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Re: Using a huge list of random numbers from random.org

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  • Subject: [mg127744] Re: Using a huge list of random numbers from random.org
  • From: Roland Franzius <roland.franzius at uos.de>
  • Date: Sat, 18 Aug 2012 03:44:43 -0400 (EDT)
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Am 17.08.2012 09:44, schrieb kbru157 at gmail.com:
> I am doing some simulation which requires the use of random numbers.  I do not want to use pseudo-random numbers.  Instead I intend to download some of the binary files from random.org
> http://www.random.org/files/
> How do I use these digits within mathematica 8.0? (Subsidiary question:  How would one convert these binary digits into deimal fractions?)
>

To use these 0-1 Random Digits directly makes sense only in the creation 
process of a Random Number Generator.

For instance, you can add a large number N of
a*(0-1 Digits) -1 + b
in order to obtain a normal distribution with mean b and variance ~ N a.

Download eg. the 2012-07-22.txt file into your user directory and open 
it in Mathematica as an input stream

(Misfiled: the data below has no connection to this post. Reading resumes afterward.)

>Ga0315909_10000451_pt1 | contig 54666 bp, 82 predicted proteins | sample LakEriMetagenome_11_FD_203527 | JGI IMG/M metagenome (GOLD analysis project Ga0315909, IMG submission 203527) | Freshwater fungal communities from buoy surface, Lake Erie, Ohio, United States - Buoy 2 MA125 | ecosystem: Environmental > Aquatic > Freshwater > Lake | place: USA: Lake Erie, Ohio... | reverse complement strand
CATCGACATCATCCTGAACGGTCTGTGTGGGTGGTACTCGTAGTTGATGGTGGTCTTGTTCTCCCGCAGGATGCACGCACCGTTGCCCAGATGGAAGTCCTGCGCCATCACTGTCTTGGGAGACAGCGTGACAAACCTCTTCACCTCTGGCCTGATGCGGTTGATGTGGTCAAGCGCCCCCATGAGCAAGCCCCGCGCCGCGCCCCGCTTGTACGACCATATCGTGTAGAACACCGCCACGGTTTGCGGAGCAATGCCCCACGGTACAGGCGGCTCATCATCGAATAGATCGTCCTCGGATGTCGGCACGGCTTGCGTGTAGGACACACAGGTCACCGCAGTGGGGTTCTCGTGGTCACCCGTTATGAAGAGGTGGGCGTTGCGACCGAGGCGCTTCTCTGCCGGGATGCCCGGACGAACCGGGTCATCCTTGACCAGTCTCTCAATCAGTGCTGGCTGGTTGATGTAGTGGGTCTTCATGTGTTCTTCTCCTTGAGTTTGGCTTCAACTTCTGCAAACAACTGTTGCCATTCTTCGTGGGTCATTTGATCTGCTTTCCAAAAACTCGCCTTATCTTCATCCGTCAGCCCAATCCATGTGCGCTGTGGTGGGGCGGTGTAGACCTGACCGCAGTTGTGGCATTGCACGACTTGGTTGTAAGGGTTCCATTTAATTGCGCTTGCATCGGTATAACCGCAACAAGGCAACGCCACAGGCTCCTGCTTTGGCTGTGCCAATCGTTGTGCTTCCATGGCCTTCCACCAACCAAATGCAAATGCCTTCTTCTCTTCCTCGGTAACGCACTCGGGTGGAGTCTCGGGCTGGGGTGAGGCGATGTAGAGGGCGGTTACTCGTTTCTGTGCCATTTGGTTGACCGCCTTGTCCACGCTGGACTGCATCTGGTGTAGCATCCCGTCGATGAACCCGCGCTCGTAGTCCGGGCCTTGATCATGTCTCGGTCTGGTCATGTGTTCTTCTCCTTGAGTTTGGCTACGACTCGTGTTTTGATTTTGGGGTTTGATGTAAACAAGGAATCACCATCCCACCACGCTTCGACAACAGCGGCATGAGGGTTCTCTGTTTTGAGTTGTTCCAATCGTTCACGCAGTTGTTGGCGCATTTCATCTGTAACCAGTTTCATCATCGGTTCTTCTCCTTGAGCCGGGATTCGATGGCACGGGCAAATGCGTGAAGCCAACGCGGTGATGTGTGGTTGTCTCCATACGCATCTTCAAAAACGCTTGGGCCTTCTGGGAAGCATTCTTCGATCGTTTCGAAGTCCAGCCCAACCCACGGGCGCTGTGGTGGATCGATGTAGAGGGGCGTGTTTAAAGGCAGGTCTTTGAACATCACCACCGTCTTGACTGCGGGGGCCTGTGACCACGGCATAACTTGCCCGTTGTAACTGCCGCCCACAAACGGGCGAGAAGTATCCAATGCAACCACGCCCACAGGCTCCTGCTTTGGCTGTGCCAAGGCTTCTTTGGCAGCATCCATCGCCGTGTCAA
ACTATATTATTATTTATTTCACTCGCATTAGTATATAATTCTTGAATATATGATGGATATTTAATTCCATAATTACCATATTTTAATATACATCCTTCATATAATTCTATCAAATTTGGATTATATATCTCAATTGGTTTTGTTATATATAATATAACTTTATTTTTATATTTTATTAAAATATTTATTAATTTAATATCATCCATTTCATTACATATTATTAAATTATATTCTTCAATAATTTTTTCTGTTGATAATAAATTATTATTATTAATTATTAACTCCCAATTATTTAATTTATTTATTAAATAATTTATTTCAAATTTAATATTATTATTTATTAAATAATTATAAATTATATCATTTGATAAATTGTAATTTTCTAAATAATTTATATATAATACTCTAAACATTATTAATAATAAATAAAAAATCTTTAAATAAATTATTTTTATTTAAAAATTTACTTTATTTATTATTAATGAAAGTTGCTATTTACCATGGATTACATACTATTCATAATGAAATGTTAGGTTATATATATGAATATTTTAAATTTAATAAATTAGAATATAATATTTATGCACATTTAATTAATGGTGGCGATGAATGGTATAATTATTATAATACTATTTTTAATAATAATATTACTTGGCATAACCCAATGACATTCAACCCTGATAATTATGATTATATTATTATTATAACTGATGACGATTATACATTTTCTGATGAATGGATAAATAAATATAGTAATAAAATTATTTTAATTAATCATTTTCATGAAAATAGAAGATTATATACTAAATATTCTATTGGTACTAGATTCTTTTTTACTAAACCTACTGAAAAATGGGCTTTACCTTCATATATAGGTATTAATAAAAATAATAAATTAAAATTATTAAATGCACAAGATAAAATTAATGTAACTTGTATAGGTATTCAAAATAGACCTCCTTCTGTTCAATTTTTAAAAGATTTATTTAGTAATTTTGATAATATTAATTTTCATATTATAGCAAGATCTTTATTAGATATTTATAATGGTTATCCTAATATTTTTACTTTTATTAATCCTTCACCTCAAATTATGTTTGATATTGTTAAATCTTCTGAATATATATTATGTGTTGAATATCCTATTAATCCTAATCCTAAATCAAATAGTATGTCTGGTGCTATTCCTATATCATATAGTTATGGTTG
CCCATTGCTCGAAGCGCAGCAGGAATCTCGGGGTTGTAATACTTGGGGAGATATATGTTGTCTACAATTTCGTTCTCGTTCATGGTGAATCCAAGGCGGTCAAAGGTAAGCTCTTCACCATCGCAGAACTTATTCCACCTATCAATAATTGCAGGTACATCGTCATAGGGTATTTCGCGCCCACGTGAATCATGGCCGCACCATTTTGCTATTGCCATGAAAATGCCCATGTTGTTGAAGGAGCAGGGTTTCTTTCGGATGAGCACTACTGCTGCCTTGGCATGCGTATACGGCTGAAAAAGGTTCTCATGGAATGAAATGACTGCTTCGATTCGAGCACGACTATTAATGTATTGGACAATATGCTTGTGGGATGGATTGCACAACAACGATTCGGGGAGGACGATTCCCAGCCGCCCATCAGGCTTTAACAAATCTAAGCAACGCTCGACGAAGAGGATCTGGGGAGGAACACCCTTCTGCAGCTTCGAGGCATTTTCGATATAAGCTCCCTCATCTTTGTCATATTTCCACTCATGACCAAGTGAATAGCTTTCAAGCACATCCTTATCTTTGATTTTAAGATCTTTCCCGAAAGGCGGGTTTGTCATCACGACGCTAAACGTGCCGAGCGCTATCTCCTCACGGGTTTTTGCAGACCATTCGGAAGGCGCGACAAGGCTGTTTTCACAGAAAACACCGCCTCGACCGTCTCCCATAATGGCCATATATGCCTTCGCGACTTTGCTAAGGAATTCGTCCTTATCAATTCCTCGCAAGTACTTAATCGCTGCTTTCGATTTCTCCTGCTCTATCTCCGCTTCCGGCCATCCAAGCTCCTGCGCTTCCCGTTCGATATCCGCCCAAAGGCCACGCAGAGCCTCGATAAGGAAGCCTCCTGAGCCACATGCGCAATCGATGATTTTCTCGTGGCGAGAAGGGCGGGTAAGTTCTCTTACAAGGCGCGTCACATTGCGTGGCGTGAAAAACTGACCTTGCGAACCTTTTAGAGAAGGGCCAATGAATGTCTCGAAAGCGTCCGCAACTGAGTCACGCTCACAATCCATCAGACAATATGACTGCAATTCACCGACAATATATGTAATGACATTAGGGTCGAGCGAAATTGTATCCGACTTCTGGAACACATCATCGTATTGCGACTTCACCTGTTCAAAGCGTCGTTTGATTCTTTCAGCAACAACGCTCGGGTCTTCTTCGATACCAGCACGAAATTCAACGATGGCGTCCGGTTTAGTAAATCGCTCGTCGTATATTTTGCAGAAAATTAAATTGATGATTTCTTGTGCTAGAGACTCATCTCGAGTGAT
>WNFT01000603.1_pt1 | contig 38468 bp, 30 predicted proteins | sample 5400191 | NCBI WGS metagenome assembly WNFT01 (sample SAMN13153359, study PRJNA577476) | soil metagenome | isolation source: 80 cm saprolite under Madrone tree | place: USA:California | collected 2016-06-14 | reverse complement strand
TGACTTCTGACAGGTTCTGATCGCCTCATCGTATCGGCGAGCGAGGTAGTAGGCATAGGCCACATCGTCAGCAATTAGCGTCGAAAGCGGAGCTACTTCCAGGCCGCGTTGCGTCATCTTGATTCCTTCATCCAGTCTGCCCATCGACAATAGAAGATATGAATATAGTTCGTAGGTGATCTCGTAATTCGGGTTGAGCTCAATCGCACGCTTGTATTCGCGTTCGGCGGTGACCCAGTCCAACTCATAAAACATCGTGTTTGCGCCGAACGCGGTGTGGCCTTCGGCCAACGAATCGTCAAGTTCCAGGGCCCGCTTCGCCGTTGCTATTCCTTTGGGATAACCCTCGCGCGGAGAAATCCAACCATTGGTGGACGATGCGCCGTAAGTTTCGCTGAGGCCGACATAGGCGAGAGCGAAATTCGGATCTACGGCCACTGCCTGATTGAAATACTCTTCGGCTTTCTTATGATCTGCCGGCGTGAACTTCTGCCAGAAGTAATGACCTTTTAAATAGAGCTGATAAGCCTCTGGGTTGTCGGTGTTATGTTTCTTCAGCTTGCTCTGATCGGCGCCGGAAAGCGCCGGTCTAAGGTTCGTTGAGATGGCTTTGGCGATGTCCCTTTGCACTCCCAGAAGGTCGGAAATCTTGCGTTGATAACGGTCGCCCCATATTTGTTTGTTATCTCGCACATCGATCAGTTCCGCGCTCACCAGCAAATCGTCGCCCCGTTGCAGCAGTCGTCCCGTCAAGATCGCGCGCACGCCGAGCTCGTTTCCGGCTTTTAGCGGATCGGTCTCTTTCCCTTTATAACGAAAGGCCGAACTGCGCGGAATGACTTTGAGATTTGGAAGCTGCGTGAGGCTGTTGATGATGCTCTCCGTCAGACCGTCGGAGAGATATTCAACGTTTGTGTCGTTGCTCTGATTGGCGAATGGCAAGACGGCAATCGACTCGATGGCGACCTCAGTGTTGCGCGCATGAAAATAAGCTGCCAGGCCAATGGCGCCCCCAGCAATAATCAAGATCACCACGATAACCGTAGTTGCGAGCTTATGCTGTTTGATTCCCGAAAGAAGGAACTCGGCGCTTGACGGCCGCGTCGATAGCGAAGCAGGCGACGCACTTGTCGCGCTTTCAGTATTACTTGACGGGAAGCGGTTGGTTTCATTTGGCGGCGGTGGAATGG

Close[ips]
ips = OpenRead["C:\\Users\\MeTheUser\\Downloads\\2012-07-22.txt"]

Now you can start making experiments. The following examples interpret 
the stream as integers of fixed lenght 64bit with 50:50 distribution of 
binary digits. 0 and 1 are ASCII coded as characters by charcter code 48 
and 49.


input = FromDigits[#, 2] & /@
    Flatten /@ Partition[ReadList[ips, {Byte}, 1024], 64];

The -1,1- random generator is implemented as

choose[n_]:= 2*(Flatten@ReadList[ips, {Byte}, n] - 48-1/2);


 From this you can construct an Gaussian generator by

gauss[n_]:= Plus@@choose[n]


A (0,1)-uniform generator is

uniform[n_] :=
  N[Table[2^(-k), {k, 1, n}].Flatten[ReadList[ips, {Byte}, n]] - 48]

Here effectively each 0-1 is used to decide, if the resulting number 
goes to the left or right half of the next 2^-n subdivison intervall on 
(0,1) (1/2,1) (1/2,3/4) ... .


Using the uniform generator you can easily implement each distribution 
with cumulative distribution function F:  F(x) = Prob[ Variable <x ]

by

random:= InverseFunction[F][uniform[64]]

But be careful using a binary digits fixed length generator:
It has a fixed lattice structure.
Your problem should be insensitive to that length scale. But you can use 
another random generator in order to decide the length of the binary 
digit string to use.

-- 

Roland Franzius



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